AI for drug discovery and development


The use of AI in drug discovery and development is not a recent development, biotech and pharma companies have been leveraging AI either through technology partners or in-house teams for the last 10+ years. However, recent advancements in deep learning have renewed interest in the space and created new opportunities to reduce both the time and cost to bring new therapeutics to market. With the average drug costing north of $2B and over a decade to bring to market, new approaches are needed to create cost-effective drugs that can lead to better outcomes for patients across the world.

The primary steps of drug development roughly follow the following steps:

  1. Discovery and pre-clinical research: this includes target identification and validation, compound screening (or generation) and optimization, and pre-clinical studies. This stage has been the primary focus of AI-driven drug discovery and development to date. More on this in later sections.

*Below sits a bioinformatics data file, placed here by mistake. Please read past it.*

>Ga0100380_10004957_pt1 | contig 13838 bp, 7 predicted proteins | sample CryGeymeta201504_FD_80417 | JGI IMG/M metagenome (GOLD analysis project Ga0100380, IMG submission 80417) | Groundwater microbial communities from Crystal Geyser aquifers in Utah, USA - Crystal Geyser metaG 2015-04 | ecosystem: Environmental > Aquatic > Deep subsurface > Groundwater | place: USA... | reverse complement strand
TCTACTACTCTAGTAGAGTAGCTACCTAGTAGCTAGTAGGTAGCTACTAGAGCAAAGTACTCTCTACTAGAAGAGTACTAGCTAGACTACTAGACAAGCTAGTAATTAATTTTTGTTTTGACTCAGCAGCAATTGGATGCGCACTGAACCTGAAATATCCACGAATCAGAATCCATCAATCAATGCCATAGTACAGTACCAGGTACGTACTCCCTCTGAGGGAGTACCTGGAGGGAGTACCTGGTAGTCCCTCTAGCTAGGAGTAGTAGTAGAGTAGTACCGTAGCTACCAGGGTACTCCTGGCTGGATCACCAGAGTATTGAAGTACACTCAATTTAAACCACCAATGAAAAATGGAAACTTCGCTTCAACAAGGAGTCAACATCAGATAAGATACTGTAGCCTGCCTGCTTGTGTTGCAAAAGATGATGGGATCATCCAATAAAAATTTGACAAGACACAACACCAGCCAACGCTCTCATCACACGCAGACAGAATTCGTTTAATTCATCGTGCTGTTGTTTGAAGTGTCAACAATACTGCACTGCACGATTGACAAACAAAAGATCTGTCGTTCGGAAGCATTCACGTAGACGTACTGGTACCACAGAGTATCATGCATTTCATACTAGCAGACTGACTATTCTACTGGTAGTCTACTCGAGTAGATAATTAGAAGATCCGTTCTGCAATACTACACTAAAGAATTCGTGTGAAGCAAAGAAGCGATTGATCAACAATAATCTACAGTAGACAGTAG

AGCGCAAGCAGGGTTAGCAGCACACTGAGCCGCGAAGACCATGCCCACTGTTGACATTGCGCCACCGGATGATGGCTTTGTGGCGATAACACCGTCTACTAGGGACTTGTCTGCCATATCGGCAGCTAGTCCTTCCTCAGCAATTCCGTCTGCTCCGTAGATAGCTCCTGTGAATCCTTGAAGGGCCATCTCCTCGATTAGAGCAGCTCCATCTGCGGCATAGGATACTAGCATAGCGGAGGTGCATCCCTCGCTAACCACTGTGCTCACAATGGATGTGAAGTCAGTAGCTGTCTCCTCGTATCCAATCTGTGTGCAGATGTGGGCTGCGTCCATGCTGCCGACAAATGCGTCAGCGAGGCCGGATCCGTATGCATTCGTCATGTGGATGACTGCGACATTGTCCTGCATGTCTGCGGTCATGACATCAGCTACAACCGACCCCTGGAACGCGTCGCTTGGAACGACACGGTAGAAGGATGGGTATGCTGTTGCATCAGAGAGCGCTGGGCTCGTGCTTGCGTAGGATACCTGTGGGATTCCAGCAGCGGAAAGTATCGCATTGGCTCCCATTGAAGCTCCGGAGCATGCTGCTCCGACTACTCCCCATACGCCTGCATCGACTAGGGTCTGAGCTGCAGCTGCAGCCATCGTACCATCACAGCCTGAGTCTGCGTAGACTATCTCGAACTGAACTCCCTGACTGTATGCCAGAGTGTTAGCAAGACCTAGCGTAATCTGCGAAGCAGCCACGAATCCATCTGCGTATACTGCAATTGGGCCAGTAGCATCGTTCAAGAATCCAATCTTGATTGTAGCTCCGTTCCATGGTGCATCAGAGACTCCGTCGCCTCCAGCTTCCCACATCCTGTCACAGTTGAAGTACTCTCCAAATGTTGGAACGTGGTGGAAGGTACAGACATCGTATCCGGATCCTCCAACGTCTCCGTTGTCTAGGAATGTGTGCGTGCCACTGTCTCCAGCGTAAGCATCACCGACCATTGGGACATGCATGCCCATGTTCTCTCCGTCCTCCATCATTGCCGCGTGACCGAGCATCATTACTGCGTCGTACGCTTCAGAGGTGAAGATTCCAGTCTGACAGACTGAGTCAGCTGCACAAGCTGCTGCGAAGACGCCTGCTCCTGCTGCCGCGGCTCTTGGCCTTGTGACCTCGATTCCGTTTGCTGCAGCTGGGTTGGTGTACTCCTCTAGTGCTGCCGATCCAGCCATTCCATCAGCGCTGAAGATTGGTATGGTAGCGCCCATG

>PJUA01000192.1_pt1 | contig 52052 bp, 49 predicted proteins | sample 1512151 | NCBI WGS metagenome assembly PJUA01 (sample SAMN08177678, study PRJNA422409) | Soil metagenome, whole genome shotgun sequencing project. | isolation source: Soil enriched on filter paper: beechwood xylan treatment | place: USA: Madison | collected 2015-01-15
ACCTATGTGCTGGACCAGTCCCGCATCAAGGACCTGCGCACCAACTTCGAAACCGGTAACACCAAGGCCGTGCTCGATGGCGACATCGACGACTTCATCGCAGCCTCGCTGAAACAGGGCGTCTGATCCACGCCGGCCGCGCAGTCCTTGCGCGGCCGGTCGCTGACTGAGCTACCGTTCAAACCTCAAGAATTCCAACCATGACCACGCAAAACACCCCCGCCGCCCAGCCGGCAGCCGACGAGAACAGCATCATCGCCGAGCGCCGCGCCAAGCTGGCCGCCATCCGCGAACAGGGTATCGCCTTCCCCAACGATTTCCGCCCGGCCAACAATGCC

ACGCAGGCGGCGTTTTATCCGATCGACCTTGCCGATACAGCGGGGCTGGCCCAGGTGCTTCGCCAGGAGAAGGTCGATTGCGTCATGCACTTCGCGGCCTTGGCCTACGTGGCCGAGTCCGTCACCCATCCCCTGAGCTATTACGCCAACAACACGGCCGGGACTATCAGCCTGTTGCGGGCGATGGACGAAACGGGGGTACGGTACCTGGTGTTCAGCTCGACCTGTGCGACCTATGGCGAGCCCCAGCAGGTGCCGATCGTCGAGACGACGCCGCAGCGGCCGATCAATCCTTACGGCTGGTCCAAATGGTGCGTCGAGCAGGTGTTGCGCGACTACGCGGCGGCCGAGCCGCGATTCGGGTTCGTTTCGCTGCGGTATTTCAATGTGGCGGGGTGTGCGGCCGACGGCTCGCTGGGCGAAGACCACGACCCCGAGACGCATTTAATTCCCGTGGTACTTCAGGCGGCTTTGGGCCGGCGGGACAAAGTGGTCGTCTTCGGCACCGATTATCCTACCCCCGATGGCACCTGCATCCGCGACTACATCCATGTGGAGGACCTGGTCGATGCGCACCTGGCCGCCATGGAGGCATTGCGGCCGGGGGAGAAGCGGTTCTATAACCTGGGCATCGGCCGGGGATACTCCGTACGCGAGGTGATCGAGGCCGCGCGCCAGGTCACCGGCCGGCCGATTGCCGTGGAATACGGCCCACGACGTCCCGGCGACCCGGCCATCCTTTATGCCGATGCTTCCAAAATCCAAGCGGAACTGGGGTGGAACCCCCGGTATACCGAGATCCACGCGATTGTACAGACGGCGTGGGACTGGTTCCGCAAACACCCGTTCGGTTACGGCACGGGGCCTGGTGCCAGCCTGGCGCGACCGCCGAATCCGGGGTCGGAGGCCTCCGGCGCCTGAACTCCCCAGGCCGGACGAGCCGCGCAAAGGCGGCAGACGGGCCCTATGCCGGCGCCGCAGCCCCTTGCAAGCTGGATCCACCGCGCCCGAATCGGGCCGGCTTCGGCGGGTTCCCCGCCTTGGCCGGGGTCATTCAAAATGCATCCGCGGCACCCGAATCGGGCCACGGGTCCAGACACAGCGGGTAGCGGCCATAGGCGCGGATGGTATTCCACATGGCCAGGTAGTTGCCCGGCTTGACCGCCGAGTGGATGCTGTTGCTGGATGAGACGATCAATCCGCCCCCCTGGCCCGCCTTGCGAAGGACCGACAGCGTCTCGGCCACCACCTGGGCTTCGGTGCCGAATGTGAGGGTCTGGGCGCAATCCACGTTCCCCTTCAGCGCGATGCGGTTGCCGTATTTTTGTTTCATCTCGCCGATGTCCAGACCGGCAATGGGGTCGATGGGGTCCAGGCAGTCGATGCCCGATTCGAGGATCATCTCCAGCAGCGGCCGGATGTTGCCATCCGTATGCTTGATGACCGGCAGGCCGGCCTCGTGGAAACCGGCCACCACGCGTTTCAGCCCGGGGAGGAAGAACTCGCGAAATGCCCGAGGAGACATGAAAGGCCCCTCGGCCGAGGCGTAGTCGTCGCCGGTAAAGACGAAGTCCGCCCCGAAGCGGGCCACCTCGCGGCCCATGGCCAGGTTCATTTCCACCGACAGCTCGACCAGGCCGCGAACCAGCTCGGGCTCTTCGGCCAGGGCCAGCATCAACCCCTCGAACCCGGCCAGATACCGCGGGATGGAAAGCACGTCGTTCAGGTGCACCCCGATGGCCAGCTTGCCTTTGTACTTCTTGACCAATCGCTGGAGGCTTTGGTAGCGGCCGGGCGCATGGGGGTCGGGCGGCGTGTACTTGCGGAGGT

2. Clinical trials: multi-phase process where drug candidates are tested for efficacy, safety, side effects, and other factors. As clinical trials progress they scale in the number of participants with the end goal to validate that the drug has novel therapeutic behavior that is competitive with the current standard of case (and ideally much better) with minimal side effects.
  3. Regulatory approval: application to relevant regulatory bodies (such as FDA in the US) of findings and data with the request to move from clinical trials to commercial development.
  4. Manufacturing and scale up: the process of designing processes, equipment, and teams that can manufacture the drug at industrial scale while meeting the quality and purity needed to bring it to market. The cost of drug development is driven by the high failure rate in drugs being able to progress through this pipeline, long feedback cycles, and expensive testing in the physical world (ex: wet lab iterations in pre-clinical trials). Roughly 95% of drugs fail to make it through the development pipeline successfully which leaves the successful drugs to bear the cost of the ones that didn’t make it. Companies are looking to AI for ways to tackle these failure modes across different layers of the stack which are outlined below.